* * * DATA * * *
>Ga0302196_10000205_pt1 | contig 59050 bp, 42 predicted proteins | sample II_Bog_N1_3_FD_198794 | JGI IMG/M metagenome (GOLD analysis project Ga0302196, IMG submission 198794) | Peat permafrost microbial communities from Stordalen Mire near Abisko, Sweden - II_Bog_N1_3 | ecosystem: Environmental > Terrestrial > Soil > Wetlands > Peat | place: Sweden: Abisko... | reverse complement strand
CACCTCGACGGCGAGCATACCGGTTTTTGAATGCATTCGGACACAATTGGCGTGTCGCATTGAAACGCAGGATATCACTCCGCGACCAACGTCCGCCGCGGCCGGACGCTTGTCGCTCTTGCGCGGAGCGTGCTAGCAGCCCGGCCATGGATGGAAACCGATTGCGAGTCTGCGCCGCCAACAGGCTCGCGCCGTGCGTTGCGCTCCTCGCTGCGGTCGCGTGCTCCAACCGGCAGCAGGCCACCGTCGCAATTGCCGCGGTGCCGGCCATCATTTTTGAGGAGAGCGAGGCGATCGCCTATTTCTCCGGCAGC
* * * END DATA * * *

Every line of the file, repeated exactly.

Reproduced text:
>Ga0302196_10000205_pt1 | contig 59050 bp, 42 predicted proteins | sample II_Bog_N1_3_FD_198794 | JGI IMG/M metagenome (GOLD analysis project Ga0302196, IMG submission 198794) | Peat permafrost microbial communities from Stordalen Mire near Abisko, Sweden - II_Bog_N1_3 | ecosystem: Environmental > Terrestrial > Soil > Wetlands > Peat | place: Sweden: Abisko... | reverse complement strand
CACCTCGACGGCGAGCATACCGGTTTTTGAATGCATTCGGACACAATTGGCGTGTCGCATTGAAACGCAGGATATCACTCCGCGACCAACGTCCGCCGCGGCCGGACGCTTGTCGCTCTTGCGCGGAGCGTGCTAGCAGCCCGGCCATGGATGGAAACCGATTGCGAGTCTGCGCCGCCAACAGGCTCGCGCCGTGCGTTGCGCTCCTCGCTGCGGTCGCGTGCTCCAACCGGCAGCAGGCCACCGTCGCAATTGCCGCGGTGCCGGCCATCATTTTTGAGGAGAGCGAGGCGATCGCCTATTTCTCCGGCAGC